Clinical Sciences.

Book review: Vagina Obscura, Rachel Gross (2022)

       I learned about this book while listening to NPR’s review of books published this past year and the subject piqued my curiosity based on its purported effort to discuss an important female organ that has suffered neglect at the hands of medical researchers. That the book does with a plethora of details, using an unbiased view. The style indeed is free of racial, gender, cultural, historical biases, and that’s a big plus. A clinician reading this book will enjoy it best if we check out our ego beforehand, or better yet exchange it for humility, silo our hubris in the hope of unleashing our shrewdness to enhance our wisdom, aka clinical acumen.

It’s written in clear terms, easily understandable by a literate lay public but the documentation is exquisite, and it constitutes a comprehensive review of the subject matter from a scientific viewpoint. Hence, it’s a useful source and clinicians will find it to be a good reference document.

The book wades into matters that have lit controversy from times immemorial.  It offers facts based on research being done and unearths seminal works that received little notice. It delves into the racial and gender biases permeating medicine from the days of Hippocrates. In a true investigative mode, it chronicles the formulation of the interpretation of female symptoms by male care givers under the basket diagnosis of “hysteria”. That diagnosis was based on some cockamamie notional dysfunction of the uterus and that has resulted in misguided, dangerous therapeutic interventions over the years. No less a luminary than Freud sits on the dock.

The book opens with a bang and openly discusses the dilemma so common among quite a few females: the failure of reaching vaginal orgasm during penetrating intercourse. It skillfully looks at reams of data and helps to conclude that the false debate about clitoral orgasm versus vaginal orgasm belies a misunderstanding of the anatomy of the clitoris. Far from being just a puny crest, called the glans clitoris, it is a large organ encasing the vaginal wall, fitted with the same spongy tissues that become engorged with arousal, just like the penis. The surprising conclusion is that orgasm is all about clitoral excitation that one can provoke in any number of ways. The failure of clinicians to have dissected the clitoris comprehensively during the study of anatomy is an indictment of the medical profession. It brings to the fore the failure of surgeons to carefully consider incidental damage to females’ sensory (orgasmic apparatus) during manipulation of bladder, uterus and other pelvic interventions. The more we learn about anatomy and physiology, the better we become as clinicians and the more patients benefit.

This book reminds me in its detailed approach to physiology of another one, The Gut by Enders that speaks about the importance of the gut microbiome, its intricate multifunction as endocrine, immune organ and its nexus to overall good health. I highly recommend it to patients and clinicians alike. Of course, microbiome in the vagina seems to play an essential role and plenty of real estate goes into discussion of a common diagnosis, bacterial vaginosis and its relationship to the perturbance of the parity of the vaginal bacterial population.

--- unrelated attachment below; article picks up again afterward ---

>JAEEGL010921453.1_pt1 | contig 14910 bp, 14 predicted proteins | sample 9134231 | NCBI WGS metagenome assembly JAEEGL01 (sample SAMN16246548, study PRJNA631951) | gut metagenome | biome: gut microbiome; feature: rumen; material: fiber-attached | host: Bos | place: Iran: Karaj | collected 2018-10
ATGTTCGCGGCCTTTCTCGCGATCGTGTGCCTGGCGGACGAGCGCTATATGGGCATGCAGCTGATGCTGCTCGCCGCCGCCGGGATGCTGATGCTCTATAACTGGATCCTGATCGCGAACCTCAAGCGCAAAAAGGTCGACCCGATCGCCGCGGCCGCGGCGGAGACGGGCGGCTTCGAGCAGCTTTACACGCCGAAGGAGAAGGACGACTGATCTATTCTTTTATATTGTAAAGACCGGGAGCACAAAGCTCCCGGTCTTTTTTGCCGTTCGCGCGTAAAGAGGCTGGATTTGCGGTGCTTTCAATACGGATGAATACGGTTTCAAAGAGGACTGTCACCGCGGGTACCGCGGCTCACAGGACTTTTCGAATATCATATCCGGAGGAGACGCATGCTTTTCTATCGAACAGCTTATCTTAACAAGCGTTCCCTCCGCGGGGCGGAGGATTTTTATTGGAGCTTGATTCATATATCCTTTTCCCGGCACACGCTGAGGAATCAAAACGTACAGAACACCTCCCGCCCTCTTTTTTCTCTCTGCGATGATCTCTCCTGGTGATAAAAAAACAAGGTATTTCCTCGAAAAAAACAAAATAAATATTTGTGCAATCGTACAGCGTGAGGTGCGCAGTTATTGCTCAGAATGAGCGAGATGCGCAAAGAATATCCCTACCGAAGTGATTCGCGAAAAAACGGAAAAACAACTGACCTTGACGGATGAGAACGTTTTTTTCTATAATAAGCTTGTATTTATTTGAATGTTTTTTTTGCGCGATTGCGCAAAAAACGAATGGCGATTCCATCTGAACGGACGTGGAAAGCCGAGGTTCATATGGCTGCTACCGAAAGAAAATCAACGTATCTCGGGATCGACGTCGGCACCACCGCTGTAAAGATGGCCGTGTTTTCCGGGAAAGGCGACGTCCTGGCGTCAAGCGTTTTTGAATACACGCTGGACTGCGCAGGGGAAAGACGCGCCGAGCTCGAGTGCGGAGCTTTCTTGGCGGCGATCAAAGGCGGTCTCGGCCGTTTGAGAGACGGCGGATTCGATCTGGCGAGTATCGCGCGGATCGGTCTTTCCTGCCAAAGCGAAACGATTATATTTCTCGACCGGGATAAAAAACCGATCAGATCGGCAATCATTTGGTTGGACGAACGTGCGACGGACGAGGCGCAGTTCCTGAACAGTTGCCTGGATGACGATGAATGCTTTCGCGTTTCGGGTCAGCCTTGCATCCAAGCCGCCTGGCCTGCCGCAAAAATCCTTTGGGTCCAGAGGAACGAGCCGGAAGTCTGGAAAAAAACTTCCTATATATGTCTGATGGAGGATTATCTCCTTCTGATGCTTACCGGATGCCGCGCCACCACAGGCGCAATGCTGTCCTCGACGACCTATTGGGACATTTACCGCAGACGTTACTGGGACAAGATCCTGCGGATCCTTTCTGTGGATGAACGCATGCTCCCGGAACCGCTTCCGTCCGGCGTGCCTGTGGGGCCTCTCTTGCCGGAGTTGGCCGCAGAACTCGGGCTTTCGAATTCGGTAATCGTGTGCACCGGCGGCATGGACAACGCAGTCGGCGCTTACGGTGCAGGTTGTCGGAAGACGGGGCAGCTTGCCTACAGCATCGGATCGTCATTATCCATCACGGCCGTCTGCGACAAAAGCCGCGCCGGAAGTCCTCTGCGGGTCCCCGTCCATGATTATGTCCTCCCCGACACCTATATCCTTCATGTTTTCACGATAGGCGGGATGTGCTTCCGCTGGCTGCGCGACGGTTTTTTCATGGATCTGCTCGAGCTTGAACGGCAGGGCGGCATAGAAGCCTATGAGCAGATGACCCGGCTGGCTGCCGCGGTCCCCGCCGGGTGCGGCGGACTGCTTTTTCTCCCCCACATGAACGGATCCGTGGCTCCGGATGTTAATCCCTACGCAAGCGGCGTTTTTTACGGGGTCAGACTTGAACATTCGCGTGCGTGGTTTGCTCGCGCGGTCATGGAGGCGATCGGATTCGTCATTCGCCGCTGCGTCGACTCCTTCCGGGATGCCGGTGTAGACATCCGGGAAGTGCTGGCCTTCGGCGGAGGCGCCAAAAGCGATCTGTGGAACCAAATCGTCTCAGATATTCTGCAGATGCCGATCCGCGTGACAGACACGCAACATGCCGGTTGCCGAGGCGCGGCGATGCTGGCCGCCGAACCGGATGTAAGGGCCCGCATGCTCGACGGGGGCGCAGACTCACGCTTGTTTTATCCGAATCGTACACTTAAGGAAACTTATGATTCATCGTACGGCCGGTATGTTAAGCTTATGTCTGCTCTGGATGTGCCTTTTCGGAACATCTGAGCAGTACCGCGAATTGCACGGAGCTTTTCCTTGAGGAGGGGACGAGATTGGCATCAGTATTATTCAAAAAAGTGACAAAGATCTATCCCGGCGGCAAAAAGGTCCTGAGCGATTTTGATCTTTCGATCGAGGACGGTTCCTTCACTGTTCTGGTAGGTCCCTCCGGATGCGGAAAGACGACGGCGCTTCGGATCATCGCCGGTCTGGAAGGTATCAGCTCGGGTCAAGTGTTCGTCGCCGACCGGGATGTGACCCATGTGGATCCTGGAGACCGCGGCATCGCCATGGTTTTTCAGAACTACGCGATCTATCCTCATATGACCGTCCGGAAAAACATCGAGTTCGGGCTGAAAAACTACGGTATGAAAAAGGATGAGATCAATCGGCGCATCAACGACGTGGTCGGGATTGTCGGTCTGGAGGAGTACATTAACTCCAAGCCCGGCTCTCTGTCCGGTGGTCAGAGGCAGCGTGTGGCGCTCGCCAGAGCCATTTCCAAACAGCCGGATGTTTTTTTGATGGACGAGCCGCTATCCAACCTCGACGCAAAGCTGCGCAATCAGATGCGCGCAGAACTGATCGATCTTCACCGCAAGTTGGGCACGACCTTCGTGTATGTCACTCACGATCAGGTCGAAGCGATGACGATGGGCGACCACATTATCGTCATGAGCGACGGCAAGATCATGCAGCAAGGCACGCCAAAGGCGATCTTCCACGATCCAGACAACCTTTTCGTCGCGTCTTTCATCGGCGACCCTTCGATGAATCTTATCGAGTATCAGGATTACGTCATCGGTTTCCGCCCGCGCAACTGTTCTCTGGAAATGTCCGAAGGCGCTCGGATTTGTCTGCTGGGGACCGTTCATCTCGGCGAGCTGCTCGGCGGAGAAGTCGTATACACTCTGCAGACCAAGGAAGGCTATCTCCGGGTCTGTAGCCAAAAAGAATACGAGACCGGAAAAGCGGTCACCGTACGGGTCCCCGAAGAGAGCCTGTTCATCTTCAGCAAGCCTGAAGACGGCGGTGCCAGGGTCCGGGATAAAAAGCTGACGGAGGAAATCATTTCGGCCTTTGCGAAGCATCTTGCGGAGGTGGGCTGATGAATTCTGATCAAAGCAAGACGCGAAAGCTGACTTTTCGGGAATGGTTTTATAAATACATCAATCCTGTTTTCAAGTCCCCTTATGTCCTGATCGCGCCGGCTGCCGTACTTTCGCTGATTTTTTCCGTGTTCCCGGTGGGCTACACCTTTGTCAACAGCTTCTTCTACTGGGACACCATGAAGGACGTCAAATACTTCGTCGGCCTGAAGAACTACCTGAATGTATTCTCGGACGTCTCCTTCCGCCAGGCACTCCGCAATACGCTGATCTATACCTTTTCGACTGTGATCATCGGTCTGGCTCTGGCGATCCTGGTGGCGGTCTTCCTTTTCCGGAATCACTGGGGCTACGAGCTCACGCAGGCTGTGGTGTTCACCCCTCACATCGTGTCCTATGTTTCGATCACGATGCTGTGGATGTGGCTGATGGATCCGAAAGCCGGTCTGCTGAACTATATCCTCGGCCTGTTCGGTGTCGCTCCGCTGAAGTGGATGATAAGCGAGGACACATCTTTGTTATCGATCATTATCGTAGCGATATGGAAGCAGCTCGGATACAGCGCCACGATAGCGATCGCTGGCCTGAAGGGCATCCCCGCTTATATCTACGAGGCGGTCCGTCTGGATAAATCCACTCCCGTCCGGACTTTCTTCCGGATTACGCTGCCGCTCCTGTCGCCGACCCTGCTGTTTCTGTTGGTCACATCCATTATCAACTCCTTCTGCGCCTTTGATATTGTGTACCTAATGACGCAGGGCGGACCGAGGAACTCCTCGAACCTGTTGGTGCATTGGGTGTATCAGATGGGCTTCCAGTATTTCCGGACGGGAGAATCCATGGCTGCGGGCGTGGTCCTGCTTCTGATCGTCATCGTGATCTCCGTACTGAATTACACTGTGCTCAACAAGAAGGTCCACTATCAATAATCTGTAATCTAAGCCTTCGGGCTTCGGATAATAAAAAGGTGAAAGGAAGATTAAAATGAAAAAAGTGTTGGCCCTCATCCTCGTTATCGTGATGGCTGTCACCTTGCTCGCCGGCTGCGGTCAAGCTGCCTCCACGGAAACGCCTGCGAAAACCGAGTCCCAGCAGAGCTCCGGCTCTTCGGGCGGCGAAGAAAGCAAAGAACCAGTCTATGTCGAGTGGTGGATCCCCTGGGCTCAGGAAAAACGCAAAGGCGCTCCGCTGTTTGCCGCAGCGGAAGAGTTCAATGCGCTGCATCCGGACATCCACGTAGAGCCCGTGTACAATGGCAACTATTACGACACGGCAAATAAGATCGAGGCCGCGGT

Every organ in the woman’s pelvis gets a comprehensive review. The dearth of data and or the biased introduction of treatment from a historical perspective also passes though a magnifying glass. The vaunted father of modern gynecology, Dr. Sims, obtains an “F” by our standards. He used female slaves as guinea pigs to hone his skills of correcting vesicovaginal fistula using gross techniques: surgery without any anesthesia or consent under very painful conditions. The ovaries and their regenerative capacity, a heretofore unknown ability, is well chronicled also. The presence of stem cells in the ovary offers lots of potential.

Endometriosis, a common diagnosis that goes for years before being discovered encapsulates the bias that male physicians unfortunately to this day still harbor in their failure to promptly make the diagnosis. That type of delay in making the diagnosis can result in infertility due to extensive damage over time of the reproductive system.

In my humble opinion, as clinicians we need to acknowledge past sins committed by previous generations and not fib about such shortcomings so we can regain credibility and also learn from our biased approach. I think this book can serve the purpose of starting a conversation about what can happen when we keep looking at a problem from the wrong perspective, aka biased, and what can happen when a newcomer offers a different approach. One needs not read every chapter of the book to appreciate it.

Some of the subjects discussed can go over the head of the average person not well versed in the rudiments of biology or physiology. However, the beginning chapters that deal with female orgasm, the g-spot discussion, deserve a honest conversation by couples who want to explore the world of Nirvana together but may have a challenge reaching there. Those can reach it can still benefit from the book in its very detailed description of the anatomy of the clitoris and its overall highly sensitive nature.

Certainly, Ob-Gyn physicians should be aware of it and become fluent with the issues discussed, the current research taking place and so on. Primary care physicians who work in the trenches would definitely benefit because the data revealed need to be discussed in an objective manner with patients who trust us. Any surgeon who operates on females should become more sensitive about causing collateral damage when exploring the female pelvis, including hip surgery.


Reynald Altéma, MD.


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